In the previous episode, we had witnessed that king Dasharata had replied to Sage Vishwaamithra and conveyed his decision that he is not prepared to send Rama along with Sage Vishwaamithra to his ashram in the forest. He replies in a very interesting and a through-provoking manner and it is worth re-visiting his reply with a deeper sense of meaning. Let us do this in today’s episode.
Before going into the in-depth meaning, let’s cast a re-visit on the sloka once:
“Uuna shodasa varshaha mey raamaha raajeeva lochanaha!
Na uddha yogyathaamasya pashyaami saha raakshasaihi!!”
We saw the outward meaning of the sloka yesterday wherein king Dasharata says that his son Rama, who has eyes as beautiful as a blossomed lotus flower is less than sixteen years old and is unfit to fight a war and that too with the “Raakshasaas”. Why is he using the phrase “Mey Raamaha”? Of course we saw Periyavaachaanpillai’s commentary yesterday for this, however there is an even more significant deeper meaning to this particular phrase and it goes like this: Normally when we give a “Dhaanam” (Offering) to somebody, especially to a “Rishi” (Saint), we should never give something to them by saying that this particular thing is mine! In other words, if we say that the thing that we are offering is ours, and then give it to saints, normally they would not accept it! This is why we say the following phrase while giving a “Dhaanam”:
“Braahmanaaya thubhramaham sampradathe – Idan namama!!”
This line simply means that whatever I am offering to the Brahmins or the saints is not mine (Idan namama). King Dasharata is a scholar himself and he knows all these shaastras, and hence he purposefully says “Mey Raamaha”, which simply means “My Raama”. He expects that Sage Vishwaamithra upon hearing this particular phrase, would cease to show interest in requesting for Rama anymore and leave the palace but unfortunately for him, Sage Vishwaamithra is adamant and seems to convey the message to king Dasharata that, “Just because you said Rama is yours, I want him!” 🙂 🙂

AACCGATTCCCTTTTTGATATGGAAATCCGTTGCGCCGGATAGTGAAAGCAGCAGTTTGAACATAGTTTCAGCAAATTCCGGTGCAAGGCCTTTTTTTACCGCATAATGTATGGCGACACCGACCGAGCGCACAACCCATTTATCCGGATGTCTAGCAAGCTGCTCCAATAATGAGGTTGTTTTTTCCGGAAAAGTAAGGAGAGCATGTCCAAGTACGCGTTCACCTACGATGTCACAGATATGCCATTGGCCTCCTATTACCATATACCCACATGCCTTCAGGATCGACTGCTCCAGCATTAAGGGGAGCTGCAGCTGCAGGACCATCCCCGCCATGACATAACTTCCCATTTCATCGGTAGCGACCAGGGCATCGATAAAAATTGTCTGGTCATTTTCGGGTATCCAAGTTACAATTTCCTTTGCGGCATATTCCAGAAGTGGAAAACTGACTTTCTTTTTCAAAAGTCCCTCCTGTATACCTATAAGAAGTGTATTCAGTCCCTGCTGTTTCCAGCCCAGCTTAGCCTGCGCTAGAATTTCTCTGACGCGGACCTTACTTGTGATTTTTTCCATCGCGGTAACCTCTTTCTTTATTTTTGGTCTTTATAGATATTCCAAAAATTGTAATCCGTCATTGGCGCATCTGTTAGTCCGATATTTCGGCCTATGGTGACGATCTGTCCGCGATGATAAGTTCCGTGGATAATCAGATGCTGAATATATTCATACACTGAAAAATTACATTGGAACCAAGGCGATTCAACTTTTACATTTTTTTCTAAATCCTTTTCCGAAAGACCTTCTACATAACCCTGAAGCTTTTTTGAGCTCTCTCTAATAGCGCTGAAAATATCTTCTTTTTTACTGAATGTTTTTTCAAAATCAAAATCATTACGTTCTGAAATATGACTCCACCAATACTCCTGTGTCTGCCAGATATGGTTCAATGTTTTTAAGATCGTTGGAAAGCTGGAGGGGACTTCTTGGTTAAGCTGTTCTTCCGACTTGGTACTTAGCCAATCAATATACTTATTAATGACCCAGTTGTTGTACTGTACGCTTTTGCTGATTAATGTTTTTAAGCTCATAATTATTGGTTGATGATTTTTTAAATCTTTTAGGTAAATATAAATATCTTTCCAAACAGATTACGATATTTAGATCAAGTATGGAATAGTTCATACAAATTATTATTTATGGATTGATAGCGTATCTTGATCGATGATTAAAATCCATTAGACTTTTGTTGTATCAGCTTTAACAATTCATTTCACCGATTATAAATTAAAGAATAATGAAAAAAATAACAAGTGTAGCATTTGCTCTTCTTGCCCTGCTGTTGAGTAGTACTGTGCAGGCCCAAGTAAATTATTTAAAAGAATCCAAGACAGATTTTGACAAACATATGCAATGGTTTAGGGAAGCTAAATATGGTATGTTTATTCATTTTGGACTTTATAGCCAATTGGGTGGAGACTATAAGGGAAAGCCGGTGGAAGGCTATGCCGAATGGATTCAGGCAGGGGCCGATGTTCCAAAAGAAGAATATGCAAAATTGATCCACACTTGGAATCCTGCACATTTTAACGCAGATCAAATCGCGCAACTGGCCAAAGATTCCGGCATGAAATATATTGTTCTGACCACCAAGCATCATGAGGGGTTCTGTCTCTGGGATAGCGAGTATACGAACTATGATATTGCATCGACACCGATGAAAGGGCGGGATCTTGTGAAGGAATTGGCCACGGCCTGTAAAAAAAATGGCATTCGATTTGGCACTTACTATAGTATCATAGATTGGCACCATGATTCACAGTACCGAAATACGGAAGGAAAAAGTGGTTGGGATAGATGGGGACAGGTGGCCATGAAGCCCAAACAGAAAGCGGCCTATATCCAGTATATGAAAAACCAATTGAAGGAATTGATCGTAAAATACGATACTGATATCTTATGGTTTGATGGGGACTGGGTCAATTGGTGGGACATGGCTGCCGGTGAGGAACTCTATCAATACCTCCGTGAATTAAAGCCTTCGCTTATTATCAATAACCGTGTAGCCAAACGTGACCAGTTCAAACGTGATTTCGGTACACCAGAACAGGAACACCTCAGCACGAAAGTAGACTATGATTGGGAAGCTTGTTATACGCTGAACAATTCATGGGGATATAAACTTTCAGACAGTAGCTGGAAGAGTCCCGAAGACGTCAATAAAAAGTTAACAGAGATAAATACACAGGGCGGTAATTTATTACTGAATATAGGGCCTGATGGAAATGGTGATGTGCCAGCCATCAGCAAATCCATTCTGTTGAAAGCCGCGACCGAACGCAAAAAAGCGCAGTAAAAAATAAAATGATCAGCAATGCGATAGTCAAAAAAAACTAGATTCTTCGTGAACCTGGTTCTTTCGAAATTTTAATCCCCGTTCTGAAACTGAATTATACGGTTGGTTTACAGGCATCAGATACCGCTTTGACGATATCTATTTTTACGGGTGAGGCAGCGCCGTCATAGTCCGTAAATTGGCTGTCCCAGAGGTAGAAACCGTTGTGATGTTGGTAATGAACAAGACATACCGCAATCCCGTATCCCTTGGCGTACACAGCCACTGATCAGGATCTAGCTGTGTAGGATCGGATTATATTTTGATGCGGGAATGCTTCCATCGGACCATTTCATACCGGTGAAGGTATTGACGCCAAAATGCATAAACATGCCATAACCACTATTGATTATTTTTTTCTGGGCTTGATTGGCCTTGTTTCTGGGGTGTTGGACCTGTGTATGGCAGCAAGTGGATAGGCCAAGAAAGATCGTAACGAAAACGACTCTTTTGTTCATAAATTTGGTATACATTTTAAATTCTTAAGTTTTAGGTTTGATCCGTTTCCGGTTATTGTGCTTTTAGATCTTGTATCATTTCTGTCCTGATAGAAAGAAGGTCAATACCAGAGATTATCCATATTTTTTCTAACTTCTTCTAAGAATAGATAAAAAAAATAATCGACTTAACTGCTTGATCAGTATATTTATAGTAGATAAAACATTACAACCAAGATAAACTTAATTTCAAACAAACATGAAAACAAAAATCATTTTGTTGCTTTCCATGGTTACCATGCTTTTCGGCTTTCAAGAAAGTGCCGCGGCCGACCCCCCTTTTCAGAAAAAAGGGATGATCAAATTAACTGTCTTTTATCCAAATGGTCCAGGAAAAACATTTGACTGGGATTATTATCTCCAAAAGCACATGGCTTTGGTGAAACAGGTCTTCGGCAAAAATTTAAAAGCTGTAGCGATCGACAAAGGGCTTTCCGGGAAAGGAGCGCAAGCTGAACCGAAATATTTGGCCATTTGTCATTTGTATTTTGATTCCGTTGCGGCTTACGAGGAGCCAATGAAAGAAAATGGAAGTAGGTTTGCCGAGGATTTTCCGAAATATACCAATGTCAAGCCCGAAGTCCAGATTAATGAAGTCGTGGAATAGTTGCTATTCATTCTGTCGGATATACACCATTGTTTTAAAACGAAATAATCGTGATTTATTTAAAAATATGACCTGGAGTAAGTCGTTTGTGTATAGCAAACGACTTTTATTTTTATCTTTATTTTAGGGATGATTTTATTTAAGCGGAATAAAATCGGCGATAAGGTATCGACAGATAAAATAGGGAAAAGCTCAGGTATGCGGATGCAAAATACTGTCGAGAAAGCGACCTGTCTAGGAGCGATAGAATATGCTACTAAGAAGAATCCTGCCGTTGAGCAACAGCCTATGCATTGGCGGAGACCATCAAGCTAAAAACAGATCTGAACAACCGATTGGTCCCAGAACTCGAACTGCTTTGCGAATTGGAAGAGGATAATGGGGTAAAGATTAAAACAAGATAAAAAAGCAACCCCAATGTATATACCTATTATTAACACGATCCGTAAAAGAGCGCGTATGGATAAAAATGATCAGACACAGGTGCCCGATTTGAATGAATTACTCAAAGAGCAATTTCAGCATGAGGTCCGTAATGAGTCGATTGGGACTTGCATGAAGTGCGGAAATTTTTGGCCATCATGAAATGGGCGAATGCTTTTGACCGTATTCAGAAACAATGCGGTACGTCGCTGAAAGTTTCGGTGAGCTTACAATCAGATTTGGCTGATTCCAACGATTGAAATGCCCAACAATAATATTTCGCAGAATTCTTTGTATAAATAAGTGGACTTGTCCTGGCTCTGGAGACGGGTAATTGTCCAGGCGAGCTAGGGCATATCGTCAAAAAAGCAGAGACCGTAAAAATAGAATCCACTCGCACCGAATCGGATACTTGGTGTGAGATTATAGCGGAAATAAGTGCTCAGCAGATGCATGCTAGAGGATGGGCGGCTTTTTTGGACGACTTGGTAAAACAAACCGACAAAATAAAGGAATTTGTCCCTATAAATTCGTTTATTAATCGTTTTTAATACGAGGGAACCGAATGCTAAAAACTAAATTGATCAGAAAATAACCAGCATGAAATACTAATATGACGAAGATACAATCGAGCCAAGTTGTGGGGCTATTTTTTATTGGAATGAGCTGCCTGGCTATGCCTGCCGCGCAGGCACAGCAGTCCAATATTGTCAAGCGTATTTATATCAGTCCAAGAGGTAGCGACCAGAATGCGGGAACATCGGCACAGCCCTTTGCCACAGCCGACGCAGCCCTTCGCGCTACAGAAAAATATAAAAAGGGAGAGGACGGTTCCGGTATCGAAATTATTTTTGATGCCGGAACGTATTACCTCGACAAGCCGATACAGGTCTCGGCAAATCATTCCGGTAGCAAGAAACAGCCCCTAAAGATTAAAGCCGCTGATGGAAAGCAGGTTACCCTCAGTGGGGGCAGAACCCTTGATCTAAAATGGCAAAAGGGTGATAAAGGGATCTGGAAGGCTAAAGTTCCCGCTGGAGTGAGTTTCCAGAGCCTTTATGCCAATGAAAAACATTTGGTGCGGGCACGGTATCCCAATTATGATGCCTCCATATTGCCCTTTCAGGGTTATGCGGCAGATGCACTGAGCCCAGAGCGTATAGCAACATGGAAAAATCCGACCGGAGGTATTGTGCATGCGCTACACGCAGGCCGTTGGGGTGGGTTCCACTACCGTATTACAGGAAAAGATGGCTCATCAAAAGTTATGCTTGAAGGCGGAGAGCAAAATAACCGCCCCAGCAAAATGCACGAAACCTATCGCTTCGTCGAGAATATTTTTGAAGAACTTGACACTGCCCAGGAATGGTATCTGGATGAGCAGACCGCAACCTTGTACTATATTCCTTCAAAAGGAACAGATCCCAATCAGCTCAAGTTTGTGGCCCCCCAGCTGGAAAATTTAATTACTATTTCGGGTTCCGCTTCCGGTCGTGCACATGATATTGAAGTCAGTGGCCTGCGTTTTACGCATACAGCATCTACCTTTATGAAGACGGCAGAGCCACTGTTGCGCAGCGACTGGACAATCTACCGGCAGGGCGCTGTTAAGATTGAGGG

King Dasharata continues and says “Raajeeva Lochanaha”. One might think here that why is king Dasharata blabbering something like this in the given context. Here, Sage Vishwaamithra is asking Rama to come along and fight, and here what if Rama has eyes of a lotus or a sunflower or any other flower in the world? How does it going to make any sense at all here? There is a meaning attached and let us witness it.
All of us know that “Raajeeva Lochana” means “Eyes like that of a blossomed lotus flower”. Let me ask a question here: When does the lotus flower blossom? Normally in the daytime isn’t it? Normally, the flower blossoms during the day and closes itself as the sun sets in the evening around 6 PM. Now, king Dasharata says that Rama has eyes like that of a blossomed lotus. What does that mean here? It means that Rama is a small child and is awake only during the daytime. He goes off to sleep very early in the night! “Raakshasaas” are also described as “Raja-neecharaas”. It means that the “Raakshasaas” are awake and fully active only during the nighttime! Thus, king Dasharata tends to convey the message to Sage Vishwaamithra indirectly that “Rama is a child who sleeps very early and you are asking this child to go and fight the demons who are mostly awake and active only at night! This is contradictory and is never going to happen!”
Hence from the above accord, we can see the inner meaning of king Dasharata’s reply. It is thus the specialty and uniqueness of the entire Valmiki Ramayana that every sloka has some kind of an in-depth meaning in it, apart from its outward contextual meaning pertaining to the story. From the above explanation, there is also a message for all of us for this modern day! What is that message? Let us wait till the next episode to find out!